Innovative Washington Charity's Run Comes to an End

WASHINGTON — For 17 years CharityWorks worked. Signature events provided the funding, volunteers provided the spirit and the organization that Leah Gansler helped start with Marylyn Pedersen in 1999 became an important resource for smaller charities in the Washington, D.C. area looking to have a bigger impact.

FILE - Forms to pick numbers for Powerball are on display in a store on Oct. 4, 2023, in Miami, Florida.
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CharityWorks founder Leah Gansler has had recurring health issues. She has managed cancer, a brain aneurysm, esophageal surgery and worsening heart problems, CharityWorks says. (Courtesy CharityWorks/Matthew Worden)

Sadly, Gansler is dealing with recurring health issues and CharityWorks is closing its operations.

The CharityWorks Executive Committee made the difficult decision to cancel its fundraising events planned for 2016, the Dream Ball and 100 Point Vintage Wine Tasting.

“From the beginning, Leah has been the driving force behind organizing our volunteers and a tireless fundraiser. Her personal involvement has been a key ingredient in our success, and now it is important that she take care of herself,” said Mark Lowham, a member of the CharityWorks Executive Committee.

The CharityWorks story goes beyond raising money. To be sure the Washington philanthropic community was engaged and activated by CharityWorks and since its inception in 1999 was able to donate more than $13 million to its nonprofit partners.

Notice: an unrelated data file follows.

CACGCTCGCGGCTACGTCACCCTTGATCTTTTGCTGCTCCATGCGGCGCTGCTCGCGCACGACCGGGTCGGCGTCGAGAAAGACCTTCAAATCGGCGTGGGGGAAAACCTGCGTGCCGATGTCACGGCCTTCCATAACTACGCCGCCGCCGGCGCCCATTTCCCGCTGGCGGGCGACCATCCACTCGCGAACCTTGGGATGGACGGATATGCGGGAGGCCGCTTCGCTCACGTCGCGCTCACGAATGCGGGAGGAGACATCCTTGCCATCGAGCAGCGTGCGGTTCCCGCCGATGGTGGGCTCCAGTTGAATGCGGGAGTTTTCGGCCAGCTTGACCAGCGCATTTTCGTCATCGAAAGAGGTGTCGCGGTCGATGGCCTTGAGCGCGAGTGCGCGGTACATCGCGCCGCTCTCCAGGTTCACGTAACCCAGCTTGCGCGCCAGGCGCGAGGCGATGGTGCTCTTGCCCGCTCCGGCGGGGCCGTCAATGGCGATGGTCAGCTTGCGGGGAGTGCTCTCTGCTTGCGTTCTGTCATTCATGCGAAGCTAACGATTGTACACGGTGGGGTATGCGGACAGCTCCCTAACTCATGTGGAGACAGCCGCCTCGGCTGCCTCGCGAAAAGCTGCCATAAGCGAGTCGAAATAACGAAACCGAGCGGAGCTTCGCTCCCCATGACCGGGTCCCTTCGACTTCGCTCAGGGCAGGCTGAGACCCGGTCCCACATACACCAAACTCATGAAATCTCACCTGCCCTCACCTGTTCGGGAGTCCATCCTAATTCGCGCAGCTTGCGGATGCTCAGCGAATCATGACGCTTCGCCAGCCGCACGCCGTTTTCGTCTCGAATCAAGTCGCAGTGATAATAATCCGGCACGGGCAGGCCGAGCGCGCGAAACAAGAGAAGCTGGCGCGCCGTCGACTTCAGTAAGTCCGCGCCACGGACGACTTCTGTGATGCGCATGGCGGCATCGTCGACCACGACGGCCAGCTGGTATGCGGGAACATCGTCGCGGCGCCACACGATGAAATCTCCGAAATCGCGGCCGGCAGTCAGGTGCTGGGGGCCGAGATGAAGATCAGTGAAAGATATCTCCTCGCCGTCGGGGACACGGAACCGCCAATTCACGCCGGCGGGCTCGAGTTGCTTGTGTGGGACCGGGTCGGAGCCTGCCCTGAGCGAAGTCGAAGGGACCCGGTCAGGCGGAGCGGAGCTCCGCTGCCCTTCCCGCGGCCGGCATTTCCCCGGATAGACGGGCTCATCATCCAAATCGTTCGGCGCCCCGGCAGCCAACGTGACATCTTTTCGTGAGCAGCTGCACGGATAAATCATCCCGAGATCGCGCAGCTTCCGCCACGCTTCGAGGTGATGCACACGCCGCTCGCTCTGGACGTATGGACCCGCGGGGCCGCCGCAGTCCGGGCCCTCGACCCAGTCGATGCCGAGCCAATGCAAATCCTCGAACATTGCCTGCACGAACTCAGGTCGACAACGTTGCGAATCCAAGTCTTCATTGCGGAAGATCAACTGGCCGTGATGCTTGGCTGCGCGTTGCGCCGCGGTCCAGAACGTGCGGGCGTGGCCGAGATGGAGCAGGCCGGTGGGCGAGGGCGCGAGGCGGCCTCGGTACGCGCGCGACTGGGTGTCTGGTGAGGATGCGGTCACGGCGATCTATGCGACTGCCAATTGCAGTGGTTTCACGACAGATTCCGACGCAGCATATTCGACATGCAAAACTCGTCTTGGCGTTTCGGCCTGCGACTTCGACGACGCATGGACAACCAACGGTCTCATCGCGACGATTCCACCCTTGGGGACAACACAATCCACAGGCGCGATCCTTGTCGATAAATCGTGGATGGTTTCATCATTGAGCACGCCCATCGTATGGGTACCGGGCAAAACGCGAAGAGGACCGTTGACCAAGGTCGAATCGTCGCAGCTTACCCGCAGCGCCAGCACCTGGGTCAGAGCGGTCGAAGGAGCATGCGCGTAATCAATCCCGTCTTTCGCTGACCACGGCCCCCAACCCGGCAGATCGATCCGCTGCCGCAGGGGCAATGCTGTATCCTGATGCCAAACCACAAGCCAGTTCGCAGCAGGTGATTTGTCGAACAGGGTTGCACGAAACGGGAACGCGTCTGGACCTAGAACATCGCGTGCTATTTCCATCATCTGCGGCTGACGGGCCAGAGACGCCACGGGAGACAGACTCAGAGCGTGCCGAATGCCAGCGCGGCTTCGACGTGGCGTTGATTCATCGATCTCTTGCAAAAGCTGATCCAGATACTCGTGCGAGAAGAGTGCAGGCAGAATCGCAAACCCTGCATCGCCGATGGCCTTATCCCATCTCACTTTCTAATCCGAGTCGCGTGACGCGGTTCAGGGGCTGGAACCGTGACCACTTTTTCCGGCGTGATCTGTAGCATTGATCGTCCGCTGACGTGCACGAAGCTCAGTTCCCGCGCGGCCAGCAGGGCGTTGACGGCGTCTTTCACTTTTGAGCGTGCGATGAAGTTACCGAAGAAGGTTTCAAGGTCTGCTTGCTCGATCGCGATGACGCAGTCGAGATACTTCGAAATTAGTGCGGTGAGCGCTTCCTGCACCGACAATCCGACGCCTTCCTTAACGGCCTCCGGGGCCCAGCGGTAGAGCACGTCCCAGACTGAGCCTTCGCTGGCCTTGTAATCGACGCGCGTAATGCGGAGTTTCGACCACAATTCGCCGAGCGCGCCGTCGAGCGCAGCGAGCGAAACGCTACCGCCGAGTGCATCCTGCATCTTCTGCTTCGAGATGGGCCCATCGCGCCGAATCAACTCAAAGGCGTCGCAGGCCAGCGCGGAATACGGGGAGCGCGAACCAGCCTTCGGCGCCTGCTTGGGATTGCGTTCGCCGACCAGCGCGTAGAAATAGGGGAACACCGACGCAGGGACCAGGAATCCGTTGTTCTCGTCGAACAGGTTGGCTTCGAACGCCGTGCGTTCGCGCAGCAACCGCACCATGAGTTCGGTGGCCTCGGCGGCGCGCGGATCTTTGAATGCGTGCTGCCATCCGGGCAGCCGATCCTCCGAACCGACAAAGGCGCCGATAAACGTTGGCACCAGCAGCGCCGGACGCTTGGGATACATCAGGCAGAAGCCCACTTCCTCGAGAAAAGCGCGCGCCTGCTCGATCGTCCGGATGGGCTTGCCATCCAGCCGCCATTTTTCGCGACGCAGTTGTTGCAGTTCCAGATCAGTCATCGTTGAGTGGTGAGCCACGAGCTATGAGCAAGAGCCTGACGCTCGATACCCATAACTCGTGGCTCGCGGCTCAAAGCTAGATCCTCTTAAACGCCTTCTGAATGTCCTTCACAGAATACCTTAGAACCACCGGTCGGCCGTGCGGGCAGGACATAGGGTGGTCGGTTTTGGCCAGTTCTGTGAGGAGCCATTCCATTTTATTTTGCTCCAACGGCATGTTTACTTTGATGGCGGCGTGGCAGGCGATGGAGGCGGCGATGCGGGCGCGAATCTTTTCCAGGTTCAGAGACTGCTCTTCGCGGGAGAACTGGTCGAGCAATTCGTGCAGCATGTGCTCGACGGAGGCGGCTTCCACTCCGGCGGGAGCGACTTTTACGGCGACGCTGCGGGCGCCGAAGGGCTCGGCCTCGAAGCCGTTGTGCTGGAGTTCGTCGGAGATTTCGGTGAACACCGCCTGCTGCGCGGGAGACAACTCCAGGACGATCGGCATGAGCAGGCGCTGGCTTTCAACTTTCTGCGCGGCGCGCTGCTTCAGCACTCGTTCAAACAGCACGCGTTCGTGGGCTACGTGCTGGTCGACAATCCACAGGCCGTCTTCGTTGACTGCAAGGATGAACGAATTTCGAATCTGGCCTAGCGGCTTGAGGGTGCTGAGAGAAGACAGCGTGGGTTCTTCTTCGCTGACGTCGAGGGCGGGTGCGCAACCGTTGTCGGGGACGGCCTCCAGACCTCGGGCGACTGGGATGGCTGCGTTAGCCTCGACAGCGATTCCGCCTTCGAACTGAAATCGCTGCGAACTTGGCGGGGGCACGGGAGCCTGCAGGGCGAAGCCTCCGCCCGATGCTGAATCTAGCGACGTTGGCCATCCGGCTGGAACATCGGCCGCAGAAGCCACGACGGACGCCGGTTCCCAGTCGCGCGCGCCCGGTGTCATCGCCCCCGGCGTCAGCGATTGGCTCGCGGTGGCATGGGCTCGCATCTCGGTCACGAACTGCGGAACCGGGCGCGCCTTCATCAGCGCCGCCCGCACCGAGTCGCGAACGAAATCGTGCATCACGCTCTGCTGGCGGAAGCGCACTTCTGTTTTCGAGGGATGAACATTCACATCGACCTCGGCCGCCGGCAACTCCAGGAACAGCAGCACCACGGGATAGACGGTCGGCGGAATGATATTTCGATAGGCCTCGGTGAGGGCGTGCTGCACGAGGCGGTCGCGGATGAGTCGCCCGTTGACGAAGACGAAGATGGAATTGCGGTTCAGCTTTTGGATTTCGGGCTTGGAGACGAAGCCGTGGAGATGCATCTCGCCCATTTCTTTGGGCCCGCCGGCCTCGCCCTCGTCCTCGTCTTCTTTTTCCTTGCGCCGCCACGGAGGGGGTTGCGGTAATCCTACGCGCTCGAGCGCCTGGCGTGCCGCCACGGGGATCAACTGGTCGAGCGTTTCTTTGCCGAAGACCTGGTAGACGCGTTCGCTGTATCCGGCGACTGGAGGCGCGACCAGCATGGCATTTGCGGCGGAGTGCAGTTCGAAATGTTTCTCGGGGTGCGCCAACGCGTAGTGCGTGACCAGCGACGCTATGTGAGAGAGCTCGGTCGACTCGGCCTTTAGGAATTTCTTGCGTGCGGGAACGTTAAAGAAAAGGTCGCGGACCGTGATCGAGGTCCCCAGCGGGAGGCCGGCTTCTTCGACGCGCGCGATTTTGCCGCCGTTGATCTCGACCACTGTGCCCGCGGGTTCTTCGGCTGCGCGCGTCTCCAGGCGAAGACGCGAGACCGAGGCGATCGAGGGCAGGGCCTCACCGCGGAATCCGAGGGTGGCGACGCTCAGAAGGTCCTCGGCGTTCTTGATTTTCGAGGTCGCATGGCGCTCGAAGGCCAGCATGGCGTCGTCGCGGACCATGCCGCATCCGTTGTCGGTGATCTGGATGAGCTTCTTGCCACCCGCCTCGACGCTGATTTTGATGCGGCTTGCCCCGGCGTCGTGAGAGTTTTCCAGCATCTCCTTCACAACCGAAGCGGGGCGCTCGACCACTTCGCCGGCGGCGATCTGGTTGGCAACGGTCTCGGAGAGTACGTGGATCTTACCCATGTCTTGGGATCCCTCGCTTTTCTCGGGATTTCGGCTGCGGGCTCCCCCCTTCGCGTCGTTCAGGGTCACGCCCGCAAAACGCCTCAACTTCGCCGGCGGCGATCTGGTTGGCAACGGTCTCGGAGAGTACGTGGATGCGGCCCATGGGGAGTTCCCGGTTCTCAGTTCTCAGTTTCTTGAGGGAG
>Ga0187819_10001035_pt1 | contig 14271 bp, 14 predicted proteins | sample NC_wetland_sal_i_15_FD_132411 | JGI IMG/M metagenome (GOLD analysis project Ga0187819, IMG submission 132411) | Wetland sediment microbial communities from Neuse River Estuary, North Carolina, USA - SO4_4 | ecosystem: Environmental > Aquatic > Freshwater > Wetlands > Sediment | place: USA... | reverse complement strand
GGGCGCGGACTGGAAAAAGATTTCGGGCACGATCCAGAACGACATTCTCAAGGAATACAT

To become a partner, a charity had to do its part and present a plan to CharityWorks that demonstrated how it would use a sizable donation over a two- or three-year period and the level of impact on a community. CharityWorks selected two partners every year and then worked with them over a period of time to ensure maximum benefit from the money donated.

“They saved my organization,” said Tom Lewis, founder of the Fishing School, which provides academic support to kids in northeast D.C. “Without the involvement of the people at CharityWorks, my organization would not be here today.”

CharityWorks stepped in when Lewis struggled with poor health. A CharityWorks board member joined the Fishing School board. The school’s operations were restructured and expansion plans were completed.

“Our goal with CharityWorks was to create an impact,” said Fernando Murias, chairman of CharityWorks’ Advisory Council. “We wanted to find small local charities that would be changed with a sizable donation through the expansion of a new program or a new facility.”

The See Forever Foundation/Maya Angelou Schools were certainly changed by CharityWorks. Through two donations totaling $1 million the school was able to make a major renovation to its Evans Campus in 2004 and in 2015 to open its Young Adult Learning Center.

A priority for CharityWorks was to make a difference for military families. Close to $2 million was raised to help build a Fisher House at the Veterans Medical Campus in Washington.

“Without the donation from CharityWorks, we would not have been able to open our new facility in this area to help our veterans recover from devastating injuries with their families at their side,” said David Coker, president of the Fisher House Foundation. “The exposure to the group of donors they provided has led to years of continued contributions, well beyond the fundraising they coordinated.”

The Dream Ball and 100 Point Vintage Wine Tasting and the money they raised will be missed, but it is hoped that the philanthropic involvement that CharityWorks stirred in its 17 years will continue.

“The ability to create unique platforms for smaller charities that don’t have the resources to pull off large fundraising events and gain access to larger donors is something that I hope doesn’t get lost,” said Murias.

The post Innovative Washington charity’s run comes to an end appeared first on WTOP.

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